"Camp Vance, Afghanistan". Rally Point Networks, Inc.

"Camp Vance Memorial Day service". DVIDS.

US National Security Agency. "Memorial Wall/ Vance" (PDF). US National Security Agency.

JR Petsko. "Appalachian Classic - WVMBA #6 (iPO Event Id#: 10027)". iPlayOutside, Inc.

"Mon River Rail-Trails". Mon River Rail-Trails. Mon River Trails Conservancy © 2007. Retrieved 1 June 2016.

Anonymous (2005). Hunting al Qaeda (Hardcover ed.). Zenith Press. p. 78. ISBN 0760337365.

"pg. 23 DLIFLC GLOBE" (PDF). Defense Language Institute Foreign Language Center and Presidio of Monterey.

Bureau of Medicine and Surgery. "pg. 5 and 59 C.A.R.E. Summit 2013". US Dept.of Defense Dept.of the Navy, Naval Medical Center San Diego, CA.

"Operation Total Restoration". Gene Vance Jr Foundation.

Naval Medical Center San Diego. "Gene Vance Jr. Foundation Operation Total Restoration". Gene Vance Jr. Foundation.

Bureau of Medicine and Surgery. "pgs. front cover 3,5-9,12-27,29,30,33,35-39,43,45,48,49,52-54,59-62 back cover C.A.R.E. of Summit 2013". US Dept.of Defense Dept.of the Navy, Naval Medical Center San Diego, CA.

"Gene Vance Jr. Foundation". Gene Vance Jr. Foundation.

 Bureau of Medicine and Surgery. "C.A.R.E. Summit 2012". US Dept.of Defense Dept.of the Navy, Naval Medical Center San Diego, CA.

"Invitation to Attend. Program 2012" (PDF). Gene Vance Jr. Foundation.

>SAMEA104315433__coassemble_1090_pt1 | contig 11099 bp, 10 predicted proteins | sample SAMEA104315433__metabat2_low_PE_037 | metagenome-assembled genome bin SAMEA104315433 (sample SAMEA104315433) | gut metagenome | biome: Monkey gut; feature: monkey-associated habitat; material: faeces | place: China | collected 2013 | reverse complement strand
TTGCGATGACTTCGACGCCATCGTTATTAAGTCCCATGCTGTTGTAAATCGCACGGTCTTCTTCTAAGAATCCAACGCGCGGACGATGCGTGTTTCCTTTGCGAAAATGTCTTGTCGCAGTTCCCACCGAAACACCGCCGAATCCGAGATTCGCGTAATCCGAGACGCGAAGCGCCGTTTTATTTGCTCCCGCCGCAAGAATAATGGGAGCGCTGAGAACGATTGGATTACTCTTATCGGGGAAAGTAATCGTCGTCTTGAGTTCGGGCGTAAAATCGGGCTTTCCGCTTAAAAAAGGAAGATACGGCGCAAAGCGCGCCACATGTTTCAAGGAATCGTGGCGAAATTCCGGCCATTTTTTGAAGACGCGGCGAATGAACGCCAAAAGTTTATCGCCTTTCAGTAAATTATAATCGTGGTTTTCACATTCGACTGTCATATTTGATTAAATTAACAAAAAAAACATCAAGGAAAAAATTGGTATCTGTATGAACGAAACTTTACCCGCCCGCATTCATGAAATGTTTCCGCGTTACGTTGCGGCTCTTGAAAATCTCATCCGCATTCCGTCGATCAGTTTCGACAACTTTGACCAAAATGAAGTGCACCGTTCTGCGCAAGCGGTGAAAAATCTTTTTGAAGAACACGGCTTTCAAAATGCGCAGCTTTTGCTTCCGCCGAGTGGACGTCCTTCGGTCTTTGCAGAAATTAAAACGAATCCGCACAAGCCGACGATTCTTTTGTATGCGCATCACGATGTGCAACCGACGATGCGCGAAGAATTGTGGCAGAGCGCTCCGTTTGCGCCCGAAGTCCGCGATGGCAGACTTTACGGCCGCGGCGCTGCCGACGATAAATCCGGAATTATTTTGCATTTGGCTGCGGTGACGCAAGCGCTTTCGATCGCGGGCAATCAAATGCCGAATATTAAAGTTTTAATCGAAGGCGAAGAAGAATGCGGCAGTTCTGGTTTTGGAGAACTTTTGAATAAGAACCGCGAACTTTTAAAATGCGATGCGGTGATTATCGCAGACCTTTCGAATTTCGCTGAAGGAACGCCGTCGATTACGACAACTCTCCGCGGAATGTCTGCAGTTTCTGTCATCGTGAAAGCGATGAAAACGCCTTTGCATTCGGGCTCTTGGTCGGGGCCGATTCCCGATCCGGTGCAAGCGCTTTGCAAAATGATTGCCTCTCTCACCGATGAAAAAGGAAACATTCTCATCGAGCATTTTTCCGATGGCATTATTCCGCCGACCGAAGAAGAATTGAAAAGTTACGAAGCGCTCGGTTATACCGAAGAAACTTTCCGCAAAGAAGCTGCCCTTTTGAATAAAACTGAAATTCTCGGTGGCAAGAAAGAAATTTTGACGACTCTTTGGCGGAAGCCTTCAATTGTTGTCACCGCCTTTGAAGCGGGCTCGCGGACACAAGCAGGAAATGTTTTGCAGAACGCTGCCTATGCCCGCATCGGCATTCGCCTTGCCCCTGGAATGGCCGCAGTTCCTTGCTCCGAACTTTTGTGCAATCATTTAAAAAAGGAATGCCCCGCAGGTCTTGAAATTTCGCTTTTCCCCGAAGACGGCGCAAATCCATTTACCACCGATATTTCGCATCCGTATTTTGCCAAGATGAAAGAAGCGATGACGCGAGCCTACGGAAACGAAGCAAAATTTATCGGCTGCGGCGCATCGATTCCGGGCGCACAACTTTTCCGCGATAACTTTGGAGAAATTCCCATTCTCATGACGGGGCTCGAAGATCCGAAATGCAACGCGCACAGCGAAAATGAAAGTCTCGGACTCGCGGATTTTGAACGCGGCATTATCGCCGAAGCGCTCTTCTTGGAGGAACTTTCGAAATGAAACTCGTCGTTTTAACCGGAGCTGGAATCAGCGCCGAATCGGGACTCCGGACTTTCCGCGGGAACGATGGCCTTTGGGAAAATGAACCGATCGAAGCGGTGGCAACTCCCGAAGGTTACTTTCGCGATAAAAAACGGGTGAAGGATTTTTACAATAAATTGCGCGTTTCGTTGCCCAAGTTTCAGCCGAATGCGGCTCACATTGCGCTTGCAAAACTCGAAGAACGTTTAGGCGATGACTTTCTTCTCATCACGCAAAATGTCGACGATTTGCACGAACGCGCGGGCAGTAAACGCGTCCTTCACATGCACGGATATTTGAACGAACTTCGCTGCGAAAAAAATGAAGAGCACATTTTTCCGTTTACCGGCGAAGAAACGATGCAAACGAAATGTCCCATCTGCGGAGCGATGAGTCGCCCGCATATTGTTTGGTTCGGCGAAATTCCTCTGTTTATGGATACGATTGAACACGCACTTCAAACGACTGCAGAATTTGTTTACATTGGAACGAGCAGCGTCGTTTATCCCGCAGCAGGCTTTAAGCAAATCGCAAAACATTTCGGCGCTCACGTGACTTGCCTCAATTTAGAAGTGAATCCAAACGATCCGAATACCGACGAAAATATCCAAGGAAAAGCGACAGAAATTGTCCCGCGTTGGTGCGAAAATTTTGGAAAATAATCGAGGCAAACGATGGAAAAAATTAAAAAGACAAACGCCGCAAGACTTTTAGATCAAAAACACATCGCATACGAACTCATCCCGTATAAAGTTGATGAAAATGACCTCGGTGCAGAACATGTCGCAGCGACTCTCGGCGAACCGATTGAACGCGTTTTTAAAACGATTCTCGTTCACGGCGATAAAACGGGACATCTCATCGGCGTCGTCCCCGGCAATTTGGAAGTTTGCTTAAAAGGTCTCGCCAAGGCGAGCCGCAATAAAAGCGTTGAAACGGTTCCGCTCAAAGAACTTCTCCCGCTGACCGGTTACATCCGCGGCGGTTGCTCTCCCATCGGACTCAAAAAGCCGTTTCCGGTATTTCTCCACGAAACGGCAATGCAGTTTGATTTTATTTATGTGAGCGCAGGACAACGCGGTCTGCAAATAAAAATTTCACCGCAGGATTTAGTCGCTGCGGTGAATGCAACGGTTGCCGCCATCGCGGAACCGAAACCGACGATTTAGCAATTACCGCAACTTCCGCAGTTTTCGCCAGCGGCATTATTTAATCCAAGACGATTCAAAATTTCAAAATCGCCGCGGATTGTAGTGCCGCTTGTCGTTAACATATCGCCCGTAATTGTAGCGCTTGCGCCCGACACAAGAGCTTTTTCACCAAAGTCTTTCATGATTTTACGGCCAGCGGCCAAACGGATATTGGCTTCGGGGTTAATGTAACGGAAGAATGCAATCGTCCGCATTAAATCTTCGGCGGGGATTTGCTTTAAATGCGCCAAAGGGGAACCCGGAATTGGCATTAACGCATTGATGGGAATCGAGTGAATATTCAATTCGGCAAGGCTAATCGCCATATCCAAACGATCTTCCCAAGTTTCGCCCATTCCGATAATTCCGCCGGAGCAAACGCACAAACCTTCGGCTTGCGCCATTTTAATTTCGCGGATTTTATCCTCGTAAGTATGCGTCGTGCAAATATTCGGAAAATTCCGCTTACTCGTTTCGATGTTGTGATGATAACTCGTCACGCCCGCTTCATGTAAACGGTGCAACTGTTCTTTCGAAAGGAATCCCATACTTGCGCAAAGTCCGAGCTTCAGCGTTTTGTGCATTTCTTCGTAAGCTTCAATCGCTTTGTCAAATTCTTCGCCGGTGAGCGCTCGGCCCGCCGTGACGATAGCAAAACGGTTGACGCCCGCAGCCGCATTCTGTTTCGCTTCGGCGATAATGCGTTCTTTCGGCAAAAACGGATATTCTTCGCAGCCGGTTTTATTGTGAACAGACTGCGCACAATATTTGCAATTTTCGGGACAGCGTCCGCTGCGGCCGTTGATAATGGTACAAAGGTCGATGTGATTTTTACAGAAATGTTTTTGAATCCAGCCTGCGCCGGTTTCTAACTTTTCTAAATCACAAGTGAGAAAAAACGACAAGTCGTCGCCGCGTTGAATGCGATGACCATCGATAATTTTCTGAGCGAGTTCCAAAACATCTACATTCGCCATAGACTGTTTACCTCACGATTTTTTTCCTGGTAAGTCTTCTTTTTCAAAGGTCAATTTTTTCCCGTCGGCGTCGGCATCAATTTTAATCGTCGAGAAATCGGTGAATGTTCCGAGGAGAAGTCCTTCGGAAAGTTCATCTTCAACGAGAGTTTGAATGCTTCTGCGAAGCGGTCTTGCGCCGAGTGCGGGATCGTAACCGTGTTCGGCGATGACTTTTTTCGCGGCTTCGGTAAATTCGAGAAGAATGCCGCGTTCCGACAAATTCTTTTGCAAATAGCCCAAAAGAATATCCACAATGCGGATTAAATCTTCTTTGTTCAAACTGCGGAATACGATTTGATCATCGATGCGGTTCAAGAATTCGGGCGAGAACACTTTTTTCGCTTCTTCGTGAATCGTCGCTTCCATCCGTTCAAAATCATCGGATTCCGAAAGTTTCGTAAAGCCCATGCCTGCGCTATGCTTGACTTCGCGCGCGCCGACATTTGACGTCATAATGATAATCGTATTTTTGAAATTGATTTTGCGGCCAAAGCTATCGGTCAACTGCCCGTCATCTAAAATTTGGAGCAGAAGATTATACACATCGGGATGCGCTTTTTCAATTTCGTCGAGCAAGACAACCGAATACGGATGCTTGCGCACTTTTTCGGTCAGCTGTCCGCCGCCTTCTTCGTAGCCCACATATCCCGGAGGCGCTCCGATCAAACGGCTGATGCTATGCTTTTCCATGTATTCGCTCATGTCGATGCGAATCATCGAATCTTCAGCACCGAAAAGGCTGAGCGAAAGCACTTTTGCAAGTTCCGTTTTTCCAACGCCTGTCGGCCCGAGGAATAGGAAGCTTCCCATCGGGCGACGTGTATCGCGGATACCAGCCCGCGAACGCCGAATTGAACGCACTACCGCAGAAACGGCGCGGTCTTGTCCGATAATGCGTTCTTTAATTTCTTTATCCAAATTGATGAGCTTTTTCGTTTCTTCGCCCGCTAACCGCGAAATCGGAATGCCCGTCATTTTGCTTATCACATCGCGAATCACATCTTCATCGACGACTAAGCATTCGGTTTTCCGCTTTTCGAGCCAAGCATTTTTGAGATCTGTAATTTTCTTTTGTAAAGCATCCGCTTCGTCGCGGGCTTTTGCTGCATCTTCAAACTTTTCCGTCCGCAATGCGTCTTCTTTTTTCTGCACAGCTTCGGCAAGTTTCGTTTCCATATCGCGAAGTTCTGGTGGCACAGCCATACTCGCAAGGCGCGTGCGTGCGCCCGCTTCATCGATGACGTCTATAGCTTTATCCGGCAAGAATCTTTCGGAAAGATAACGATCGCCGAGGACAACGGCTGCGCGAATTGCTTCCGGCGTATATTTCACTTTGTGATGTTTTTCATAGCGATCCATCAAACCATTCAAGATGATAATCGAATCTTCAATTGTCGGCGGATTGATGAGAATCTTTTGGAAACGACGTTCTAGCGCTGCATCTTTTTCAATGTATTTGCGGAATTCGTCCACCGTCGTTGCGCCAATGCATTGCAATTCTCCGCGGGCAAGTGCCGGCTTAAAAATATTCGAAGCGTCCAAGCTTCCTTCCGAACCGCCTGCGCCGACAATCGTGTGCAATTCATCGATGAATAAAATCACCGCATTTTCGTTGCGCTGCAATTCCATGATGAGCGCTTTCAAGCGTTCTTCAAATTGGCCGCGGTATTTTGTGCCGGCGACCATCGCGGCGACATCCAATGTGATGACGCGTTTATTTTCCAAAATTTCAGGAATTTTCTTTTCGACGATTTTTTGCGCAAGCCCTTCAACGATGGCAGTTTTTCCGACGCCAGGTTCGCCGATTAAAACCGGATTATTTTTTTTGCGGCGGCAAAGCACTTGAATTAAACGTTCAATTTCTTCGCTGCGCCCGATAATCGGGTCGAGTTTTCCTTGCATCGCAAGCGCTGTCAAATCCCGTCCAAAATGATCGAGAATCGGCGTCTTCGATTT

STAFF SGT. CARISSA LEE AND AIRMAN 1ST CLASS LUIS LOZA GUTIERREZ. "344 MIBN DEDICATES BUILDING"(PDF). Goodfellow Air Force Base.

"NEWS". Gene Vance Jr Foundation.

"DoD Biometrics Task Force dedicates Camp Dawson Building to Guardsman". www.biometrics.dod.mil. Biometrics Identity Management Agency. Archived from the original on September 28, 2012. Retrieved 2 June 2016.

The HON. Mayor Jenny Selin. "PROCLAMATION" (PDF). City of Morgantown.

Honorable Senator Jay Rockefeller. "United States Senate"(PDF). Gene Vance Jr. Foundation.

Joe Manchin III. "Greetings from Joe Manchin III, United States Senator" (PDF). Gene Vance Jr. Foundation.

 MG James Hoyer. "Notice" (PDF). Gene Vance Jr. Foundation.

"Morgantown WV Observes New Day in Honor of Nation’s Heroes" (PDF). City of Morgantown.

 US Fed News Service, Including US State News (May 7, 2012). "USPTO ISSUES TRADEMARK: BUD'S BOLD BREW COFFEE SUPERIOR QUALITY B". USPTO. Retrieved 28 April 2016.

Hudock, Megan (May 22, 2016). "The City of Morgantown Pays Tribute to Fallen Heroes on Gene Vance Jr. Day". 12 WBOY. ABC affiliate. Retrieved 26 May 2016.

Further reading

  • "p29 Biography of Michael M.J. Minc". US DoD Dept. of The Navy.

  •  Drew Schlosberg (11 September 2012). "Community Spotlight Show w/ Michael Minc" (September 11, 2012). San Diego Union Tribune.

  •  Drew Schlosberg (20 December 2013). "The San Diego Union Tribune COMMUNITY SPOTLIGHT W MICHAEL MINC" (20 December 2013). WsRadio.

  • Jump up^ "Biography of Michael M.J. Minc". mikeminc.com.

  • Jump up^ "A BLUEPRINT FOR EDUCATIONAL OPPORTUNITIES WITHIN THE NATIONAL SERVICE FRAMEWORK OF THE SOUTH AFRICAN DEFENCE FORCE by Zipora Minc". Stellenbosch University.

  •  "Michael Minc". Front Page (Daily). Die Burger Newspaper. DIE BURGER Newspaper. 21 August 1968.

  • Virginia Anderson (19 August 1996). "Achievers'vision creates vital forum - GUIDE BOOKS Official Program for the 1996 Summer Paralympics designed by Atlanta artist Michael Minc". Atlanta Journal Constitution Newspaper.